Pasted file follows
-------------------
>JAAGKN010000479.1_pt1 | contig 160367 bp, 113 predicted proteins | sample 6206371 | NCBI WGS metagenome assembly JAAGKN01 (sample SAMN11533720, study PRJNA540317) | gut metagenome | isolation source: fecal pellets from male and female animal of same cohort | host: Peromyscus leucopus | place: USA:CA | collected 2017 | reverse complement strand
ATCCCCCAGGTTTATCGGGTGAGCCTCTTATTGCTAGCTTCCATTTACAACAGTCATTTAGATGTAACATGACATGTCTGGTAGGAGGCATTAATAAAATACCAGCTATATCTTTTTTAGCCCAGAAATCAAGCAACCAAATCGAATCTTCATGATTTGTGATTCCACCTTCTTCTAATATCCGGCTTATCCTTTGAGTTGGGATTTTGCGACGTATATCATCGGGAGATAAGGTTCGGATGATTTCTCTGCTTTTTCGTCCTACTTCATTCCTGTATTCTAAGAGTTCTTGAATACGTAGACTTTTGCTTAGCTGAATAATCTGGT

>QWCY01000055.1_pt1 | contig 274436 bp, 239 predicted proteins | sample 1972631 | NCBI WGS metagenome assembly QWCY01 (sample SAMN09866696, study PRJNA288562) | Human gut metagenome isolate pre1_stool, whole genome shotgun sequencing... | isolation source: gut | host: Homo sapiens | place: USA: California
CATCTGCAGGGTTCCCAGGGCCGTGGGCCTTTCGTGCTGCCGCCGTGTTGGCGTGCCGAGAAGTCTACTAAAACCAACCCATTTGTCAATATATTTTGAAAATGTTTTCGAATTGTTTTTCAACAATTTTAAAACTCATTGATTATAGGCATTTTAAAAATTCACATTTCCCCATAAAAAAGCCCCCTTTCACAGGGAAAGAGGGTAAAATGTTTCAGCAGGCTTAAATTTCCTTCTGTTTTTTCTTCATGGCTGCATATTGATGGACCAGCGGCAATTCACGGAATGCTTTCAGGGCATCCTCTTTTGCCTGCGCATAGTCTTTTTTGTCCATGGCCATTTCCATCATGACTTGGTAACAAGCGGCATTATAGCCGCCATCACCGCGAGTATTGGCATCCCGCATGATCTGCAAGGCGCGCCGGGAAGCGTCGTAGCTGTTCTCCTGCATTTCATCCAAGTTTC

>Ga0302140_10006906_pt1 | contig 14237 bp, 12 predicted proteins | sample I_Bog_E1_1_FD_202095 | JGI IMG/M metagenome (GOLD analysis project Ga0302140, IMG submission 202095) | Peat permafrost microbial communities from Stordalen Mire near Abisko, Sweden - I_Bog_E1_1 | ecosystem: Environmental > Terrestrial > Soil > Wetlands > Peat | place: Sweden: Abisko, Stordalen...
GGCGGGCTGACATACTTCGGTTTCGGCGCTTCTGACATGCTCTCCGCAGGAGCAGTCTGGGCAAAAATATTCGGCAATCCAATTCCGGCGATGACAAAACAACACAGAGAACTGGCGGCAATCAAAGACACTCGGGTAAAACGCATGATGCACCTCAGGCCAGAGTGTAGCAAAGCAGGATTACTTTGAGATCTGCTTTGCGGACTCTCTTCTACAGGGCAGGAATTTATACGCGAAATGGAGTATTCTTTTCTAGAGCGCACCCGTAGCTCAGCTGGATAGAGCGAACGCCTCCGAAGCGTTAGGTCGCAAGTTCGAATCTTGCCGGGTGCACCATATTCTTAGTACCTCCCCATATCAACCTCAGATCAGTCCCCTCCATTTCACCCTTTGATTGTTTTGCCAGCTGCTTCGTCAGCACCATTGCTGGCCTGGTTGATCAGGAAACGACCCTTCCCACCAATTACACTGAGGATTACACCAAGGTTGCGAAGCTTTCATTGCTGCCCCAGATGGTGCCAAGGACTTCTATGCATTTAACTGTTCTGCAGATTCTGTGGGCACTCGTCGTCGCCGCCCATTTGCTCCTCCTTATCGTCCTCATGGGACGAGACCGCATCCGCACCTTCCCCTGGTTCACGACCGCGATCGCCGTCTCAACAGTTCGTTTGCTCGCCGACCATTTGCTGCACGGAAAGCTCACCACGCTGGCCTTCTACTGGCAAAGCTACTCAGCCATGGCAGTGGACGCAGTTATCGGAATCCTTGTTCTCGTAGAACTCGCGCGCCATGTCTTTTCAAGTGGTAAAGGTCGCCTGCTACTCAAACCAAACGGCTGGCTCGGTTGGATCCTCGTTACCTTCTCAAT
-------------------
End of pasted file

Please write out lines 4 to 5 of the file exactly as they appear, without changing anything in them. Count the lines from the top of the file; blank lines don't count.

CATCTGCAGGGTTCCCAGGGCCGTGGGCCTTTCGTGCTGCCGCCGTGTTGGCGTGCCGAGAAGTCTACTAAAACCAACCCATTTGTCAATATATTTTGAAAATGTTTTCGAATTGTTTTTCAACAATTTTAAAACTCATTGATTATAGGCATTTTAAAAATTCACATTTCCCCATAAAAAAGCCCCCTTTCACAGGGAAAGAGGGTAAAATGTTTCAGCAGGCTTAAATTTCCTTCTGTTTTTTCTTCATGGCTGCATATTGATGGACCAGCGGCAATTCACGGAATGCTTTCAGGGCATCCTCTTTTGCCTGCGCATAGTCTTTTTTGTCCATGGCCATTTCCATCATGACTTGGTAACAAGCGGCATTATAGCCGCCATCACCGCGAGTATTGGCATCCCGCATGATCTGCAAGGCGCGCCGGGAAGCGTCGTAGCTGTTCTCCTGCATTTCATCCAAGTTTC

>Ga0302140_10006906_pt1 | contig 14237 bp, 12 predicted proteins | sample I_Bog_E1_1_FD_202095 | JGI IMG/M metagenome (GOLD analysis project Ga0302140, IMG submission 202095) | Peat permafrost microbial communities from Stordalen Mire near Abisko, Sweden - I_Bog_E1_1 | ecosystem: Environmental > Terrestrial > Soil > Wetlands > Peat | place: Sweden: Abisko, Stordalen...